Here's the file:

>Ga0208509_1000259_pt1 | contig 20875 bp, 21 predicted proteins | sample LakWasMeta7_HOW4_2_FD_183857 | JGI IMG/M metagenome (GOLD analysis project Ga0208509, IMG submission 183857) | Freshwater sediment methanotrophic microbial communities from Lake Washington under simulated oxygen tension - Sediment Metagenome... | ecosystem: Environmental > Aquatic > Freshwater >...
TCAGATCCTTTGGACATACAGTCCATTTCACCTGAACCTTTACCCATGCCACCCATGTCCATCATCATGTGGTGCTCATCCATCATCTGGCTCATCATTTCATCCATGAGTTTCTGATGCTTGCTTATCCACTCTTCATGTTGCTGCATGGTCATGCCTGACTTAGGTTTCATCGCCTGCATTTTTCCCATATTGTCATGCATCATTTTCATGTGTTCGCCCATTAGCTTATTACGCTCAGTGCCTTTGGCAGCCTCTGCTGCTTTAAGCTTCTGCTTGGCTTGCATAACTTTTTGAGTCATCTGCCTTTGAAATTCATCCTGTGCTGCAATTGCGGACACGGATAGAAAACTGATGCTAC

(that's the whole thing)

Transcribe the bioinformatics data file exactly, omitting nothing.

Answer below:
>Ga0208509_1000259_pt1 | contig 20875 bp, 21 predicted proteins | sample LakWasMeta7_HOW4_2_FD_183857 | JGI IMG/M metagenome (GOLD analysis project Ga0208509, IMG submission 183857) | Freshwater sediment methanotrophic microbial communities from Lake Washington under simulated oxygen tension - Sediment Metagenome... | ecosystem: Environmental > Aquatic > Freshwater >...
TCAGATCCTTTGGACATACAGTCCATTTCACCTGAACCTTTACCCATGCCACCCATGTCCATCATCATGTGGTGCTCATCCATCATCTGGCTCATCATTTCATCCATGAGTTTCTGATGCTTGCTTATCCACTCTTCATGTTGCTGCATGGTCATGCCTGACTTAGGTTTCATCGCCTGCATTTTTCCCATATTGTCATGCATCATTTTCATGTGTTCGCCCATTAGCTTATTACGCTCAGTGCCTTTGGCAGCCTCTGCTGCTTTAAGCTTCTGCTTGGCTTGCATAACTTTTTGAGTCATCTGCCTTTGAAATTCATCCTGTGCTGCAATTGCGGACACGGATAGAAAACTGATGCTAC